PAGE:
--INSIDE THE SELECTION PROCESS FOR TRUMP'S SCOTUS PICK: Donald Trump's pick for his Supreme Court nominee was long-anticipated -- a move that was closely watched by observers on both sides of the aisle to replace the late Antonin Scalia. True to Trump form and his reality show background, the president made the announcement in a widely touted primetime show in the East Room of the White House. Speculation earlier in the day had coalesced around two main candidates, Judge Thomas Hardiman, and Trump's eventual pick, Judge Neil Gorsuch, and there was some reporting that both men had come to Washington to await the president's decision. ABC”s JORDYN PHELPS notes how the selection process unfolded and the lengths the White House went to to keep the selection under wraps.

--WHAT YOU NEED TO KNOW ABOUT JUDGE NEIL GORSUCH: Gorsuch, 49, is currently a judge on the 10th Circuit Court of Appeals. Gorsuch is the youngest Supreme Court nominee in about 25 years. ABC’s AUDREY TAYLOR and GENEVA SANDS note what you need to know about the potential Supreme Court justice:

--TRUMP'S PICK OF NEIL GORSUCH SPARKS CRITICISM AND PRAISE: The nomination of Judge Neil Gorsuch to be Donald Trump's Supreme Court pick to replace Justice Antonin Scalia sparked a fast and furious reaction from Democrats while Republicans and conservative groups heaped praise on him, rejecting the assertion from critics that he was extreme in his views. ABC’s MEGHAN KENEALLY has more on the reactions to Gorsuch:

--THE PRESIDENT’S SCHEDULE: The president receives the daily briefing this morning. Trump will then hold an African American History Month listening session. Following his announcement last night, the president meets with SCOTUS groups at 11:30 a.m. And the last thing on Trump’s public schedule is a legislative affairs strategy session at 5:30 p.m.

--HAPPENING ON THE HILL: Trump’s Supreme Court nominee Neil Gorsuch will meet with Sen. Mitch McConnell at 10:30 AM today, ABC’s ALI ROGIN reports. After a week and a day of delays at the hands of committee Democrats, the Senate Judiciary Committee is on track to hold its vote on Attorney General nominee Jeff Sessions today at 10:30 AM. Yesterday Democrats employed an arcane rule which bars committee meetings from going on more than two hours past the beginning of the Senate floor session – a rule which is usually waived – to delay the committee vote. The Senate will vote on whether to confirm Secretary of State nominee Rex Tillerson. OMB Director Mick Mulvaney and EPA administrator Scott Pruitt are also expected to get votes today.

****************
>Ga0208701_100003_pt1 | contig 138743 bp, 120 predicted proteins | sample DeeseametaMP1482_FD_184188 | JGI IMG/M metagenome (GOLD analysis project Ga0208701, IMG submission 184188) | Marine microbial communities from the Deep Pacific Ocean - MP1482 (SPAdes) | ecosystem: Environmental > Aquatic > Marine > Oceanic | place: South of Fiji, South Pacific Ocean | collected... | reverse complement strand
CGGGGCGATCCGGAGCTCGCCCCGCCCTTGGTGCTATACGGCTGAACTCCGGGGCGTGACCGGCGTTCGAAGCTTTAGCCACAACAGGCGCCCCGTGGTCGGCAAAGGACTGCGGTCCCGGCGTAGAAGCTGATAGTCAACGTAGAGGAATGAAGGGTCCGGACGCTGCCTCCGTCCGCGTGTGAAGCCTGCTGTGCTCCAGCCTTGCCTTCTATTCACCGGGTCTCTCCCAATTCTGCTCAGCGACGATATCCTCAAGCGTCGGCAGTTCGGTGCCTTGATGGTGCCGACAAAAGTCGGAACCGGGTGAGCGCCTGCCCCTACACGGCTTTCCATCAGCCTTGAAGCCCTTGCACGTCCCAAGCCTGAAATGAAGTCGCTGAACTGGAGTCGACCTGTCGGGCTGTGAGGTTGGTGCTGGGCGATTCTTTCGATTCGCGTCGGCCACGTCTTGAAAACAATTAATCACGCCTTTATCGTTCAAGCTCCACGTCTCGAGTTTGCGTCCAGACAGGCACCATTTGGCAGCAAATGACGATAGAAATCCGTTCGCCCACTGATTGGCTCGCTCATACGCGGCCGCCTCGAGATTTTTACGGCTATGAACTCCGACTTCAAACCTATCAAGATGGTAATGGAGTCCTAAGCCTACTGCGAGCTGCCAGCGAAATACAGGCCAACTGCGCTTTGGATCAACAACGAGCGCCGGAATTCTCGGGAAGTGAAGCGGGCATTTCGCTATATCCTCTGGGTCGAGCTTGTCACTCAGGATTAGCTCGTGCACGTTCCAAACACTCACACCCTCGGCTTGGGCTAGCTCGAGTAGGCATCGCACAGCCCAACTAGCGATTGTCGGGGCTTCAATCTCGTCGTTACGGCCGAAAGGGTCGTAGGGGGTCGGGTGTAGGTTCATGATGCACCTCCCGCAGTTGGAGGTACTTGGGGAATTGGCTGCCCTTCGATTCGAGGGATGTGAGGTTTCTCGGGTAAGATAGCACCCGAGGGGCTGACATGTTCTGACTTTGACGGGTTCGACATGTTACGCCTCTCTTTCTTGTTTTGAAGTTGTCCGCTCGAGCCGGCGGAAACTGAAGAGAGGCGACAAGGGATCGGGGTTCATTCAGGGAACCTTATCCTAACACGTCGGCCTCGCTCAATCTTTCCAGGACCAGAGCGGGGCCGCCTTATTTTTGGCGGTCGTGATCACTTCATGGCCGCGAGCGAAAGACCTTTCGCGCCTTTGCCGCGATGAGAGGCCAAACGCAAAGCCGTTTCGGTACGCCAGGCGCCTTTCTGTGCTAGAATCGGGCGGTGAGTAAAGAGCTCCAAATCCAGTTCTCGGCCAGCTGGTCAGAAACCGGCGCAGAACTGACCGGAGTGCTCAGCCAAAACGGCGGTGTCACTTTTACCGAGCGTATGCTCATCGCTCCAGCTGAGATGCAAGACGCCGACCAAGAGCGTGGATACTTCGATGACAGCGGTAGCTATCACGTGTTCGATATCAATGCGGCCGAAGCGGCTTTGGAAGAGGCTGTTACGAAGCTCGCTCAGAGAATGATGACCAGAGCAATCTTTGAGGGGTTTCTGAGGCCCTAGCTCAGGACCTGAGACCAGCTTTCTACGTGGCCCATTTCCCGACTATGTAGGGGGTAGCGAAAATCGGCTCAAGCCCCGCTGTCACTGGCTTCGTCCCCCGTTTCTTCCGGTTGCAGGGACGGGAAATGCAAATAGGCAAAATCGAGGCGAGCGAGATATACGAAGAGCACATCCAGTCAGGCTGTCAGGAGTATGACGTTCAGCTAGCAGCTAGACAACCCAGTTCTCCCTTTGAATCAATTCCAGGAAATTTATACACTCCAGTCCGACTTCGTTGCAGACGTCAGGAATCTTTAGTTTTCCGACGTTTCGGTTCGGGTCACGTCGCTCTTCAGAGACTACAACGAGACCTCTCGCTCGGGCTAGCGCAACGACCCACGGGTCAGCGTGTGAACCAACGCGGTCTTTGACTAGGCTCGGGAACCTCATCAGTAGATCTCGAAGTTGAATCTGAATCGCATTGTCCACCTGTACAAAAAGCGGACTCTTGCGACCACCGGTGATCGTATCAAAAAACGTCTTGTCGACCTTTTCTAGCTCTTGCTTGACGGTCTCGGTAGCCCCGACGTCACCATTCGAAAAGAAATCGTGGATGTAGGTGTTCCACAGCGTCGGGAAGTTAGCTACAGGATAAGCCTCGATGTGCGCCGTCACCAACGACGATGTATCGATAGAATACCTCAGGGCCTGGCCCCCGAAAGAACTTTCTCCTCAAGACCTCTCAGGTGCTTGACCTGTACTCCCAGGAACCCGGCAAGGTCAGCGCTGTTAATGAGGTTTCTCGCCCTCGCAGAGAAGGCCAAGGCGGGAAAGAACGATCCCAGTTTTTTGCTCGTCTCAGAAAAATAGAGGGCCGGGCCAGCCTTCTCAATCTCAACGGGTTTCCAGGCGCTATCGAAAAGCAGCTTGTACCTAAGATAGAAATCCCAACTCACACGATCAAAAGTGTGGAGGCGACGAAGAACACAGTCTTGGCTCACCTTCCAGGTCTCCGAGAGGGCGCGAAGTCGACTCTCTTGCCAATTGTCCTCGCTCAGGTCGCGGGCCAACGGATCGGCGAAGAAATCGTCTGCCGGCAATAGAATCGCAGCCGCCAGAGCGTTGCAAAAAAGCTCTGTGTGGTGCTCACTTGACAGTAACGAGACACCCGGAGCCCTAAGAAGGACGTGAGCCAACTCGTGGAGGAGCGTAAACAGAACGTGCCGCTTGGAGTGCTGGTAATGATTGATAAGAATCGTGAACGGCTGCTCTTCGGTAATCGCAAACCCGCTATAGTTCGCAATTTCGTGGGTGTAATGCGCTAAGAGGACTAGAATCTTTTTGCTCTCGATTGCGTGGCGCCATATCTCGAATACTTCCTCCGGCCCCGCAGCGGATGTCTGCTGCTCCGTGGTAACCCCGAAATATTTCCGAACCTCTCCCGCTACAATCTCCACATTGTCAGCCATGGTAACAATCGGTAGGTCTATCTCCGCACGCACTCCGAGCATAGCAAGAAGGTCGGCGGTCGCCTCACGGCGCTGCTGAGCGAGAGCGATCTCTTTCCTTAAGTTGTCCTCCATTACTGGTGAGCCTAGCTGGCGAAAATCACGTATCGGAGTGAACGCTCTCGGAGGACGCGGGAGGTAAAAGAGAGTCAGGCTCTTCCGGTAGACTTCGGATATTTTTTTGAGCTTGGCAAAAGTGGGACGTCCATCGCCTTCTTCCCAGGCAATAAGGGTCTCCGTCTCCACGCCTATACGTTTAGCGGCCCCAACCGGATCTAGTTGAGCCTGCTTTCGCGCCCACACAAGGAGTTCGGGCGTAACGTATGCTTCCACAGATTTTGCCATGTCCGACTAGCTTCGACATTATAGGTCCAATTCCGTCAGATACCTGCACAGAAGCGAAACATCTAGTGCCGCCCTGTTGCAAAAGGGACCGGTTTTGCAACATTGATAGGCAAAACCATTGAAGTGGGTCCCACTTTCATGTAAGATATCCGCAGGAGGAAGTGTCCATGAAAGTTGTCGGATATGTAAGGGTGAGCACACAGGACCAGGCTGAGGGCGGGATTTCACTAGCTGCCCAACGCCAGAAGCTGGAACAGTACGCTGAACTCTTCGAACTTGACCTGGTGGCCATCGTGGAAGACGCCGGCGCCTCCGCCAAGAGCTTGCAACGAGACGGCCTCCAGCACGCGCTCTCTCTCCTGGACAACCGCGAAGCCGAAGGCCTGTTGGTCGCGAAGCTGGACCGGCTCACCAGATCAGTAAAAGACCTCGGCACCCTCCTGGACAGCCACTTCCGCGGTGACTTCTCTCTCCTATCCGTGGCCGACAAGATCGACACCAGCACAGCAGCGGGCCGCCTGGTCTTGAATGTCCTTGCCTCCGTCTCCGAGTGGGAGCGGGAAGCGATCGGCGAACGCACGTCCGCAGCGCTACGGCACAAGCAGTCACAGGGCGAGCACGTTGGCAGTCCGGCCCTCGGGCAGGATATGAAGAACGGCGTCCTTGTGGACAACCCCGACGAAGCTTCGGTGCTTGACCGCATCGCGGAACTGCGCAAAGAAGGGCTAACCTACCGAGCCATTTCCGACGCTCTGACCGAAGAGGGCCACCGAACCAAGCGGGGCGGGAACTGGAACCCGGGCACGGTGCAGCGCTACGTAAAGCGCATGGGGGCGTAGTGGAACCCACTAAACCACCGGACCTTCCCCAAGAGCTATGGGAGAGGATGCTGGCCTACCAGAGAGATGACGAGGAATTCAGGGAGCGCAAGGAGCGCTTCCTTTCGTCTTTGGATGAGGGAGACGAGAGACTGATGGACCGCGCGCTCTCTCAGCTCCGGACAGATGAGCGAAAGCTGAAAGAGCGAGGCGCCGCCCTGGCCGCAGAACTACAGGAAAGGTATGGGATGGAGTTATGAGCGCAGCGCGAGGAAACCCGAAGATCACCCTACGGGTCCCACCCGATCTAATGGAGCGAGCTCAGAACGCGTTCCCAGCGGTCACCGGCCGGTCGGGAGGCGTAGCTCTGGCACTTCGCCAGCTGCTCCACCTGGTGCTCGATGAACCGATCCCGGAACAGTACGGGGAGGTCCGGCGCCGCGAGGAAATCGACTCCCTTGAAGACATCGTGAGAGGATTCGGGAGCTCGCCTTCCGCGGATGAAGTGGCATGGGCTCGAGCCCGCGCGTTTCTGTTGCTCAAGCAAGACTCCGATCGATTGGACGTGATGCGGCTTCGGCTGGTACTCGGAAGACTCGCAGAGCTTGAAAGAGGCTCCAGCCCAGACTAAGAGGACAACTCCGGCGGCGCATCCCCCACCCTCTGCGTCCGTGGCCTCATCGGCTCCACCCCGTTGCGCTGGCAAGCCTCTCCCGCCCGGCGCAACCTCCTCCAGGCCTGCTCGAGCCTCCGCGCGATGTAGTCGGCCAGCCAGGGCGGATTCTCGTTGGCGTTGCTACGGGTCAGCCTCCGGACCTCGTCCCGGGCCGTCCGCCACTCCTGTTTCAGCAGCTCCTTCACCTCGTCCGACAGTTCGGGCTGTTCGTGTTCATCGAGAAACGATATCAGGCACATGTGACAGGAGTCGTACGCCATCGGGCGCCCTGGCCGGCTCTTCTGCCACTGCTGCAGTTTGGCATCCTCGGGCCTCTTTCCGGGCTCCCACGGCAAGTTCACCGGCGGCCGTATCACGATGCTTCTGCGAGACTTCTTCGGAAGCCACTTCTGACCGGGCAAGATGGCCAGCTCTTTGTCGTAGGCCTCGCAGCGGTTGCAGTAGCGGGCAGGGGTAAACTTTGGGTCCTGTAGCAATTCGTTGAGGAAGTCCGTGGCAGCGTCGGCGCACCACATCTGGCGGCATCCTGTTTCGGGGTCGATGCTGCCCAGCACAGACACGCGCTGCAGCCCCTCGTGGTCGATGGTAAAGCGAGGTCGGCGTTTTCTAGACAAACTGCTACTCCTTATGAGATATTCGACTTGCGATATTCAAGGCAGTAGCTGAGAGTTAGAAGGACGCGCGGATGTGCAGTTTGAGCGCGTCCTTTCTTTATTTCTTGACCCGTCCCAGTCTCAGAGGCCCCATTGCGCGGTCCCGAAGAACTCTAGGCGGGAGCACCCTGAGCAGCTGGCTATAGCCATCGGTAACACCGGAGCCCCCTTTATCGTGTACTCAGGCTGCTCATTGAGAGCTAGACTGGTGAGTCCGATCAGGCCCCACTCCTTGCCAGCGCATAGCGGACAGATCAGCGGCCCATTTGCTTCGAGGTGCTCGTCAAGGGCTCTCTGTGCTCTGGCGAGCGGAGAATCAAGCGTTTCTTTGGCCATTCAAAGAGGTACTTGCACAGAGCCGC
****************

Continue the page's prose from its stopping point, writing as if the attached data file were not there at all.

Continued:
13 LEGAL ACTIONS CHALLENGING TRUMP'S IMMIGRATION EXECUTIVE ORDER. Trump signed an executive order last week to suspend some immigration from seven predominantly Muslim countries -- Syria, Yemen, Sudan, Somalia, Iraq, Iran and Libya -- for 90 days, halt the refugee program for 120 days and suspend the admission of Syrian refugees indefinitely. Since then, at least 13 lawsuits have been filed around the country, including one from the state of Washington. ABC’s LAUREN PEARLE and JAMES HILL are the lawsuits filed so far that challenge Trump’s executive order as of Tuesday, naming the president the Department of Homeland Security the border patrol and others as defendants.

INSIDE TRUMP'S CONTROVERSIAL NATIONAL SECURITY COUNCIL CHANGES. When Donald Trump signed a memo last Friday outlining the structure of his National Security Council -- something that is generally pro forma -- eyebrows were immediately raised at some of the moves. The biggest change: Trump decided to make his chief strategist Steve Bannon, a "regular attendee" of the principals committee -- meaning he'd have a prominent seat at all NSC meetings, including the lower-level ones that the president doesn't normally attend. Given Bannon's limited experience in the national security realm (he served as a surface warfare officer in the Navy for seven years) and the political nature of his involvement in both media and Trump's campaign, that decision is considered by some observers to be unusual, ABC’s JUSTIN FISHEL writes.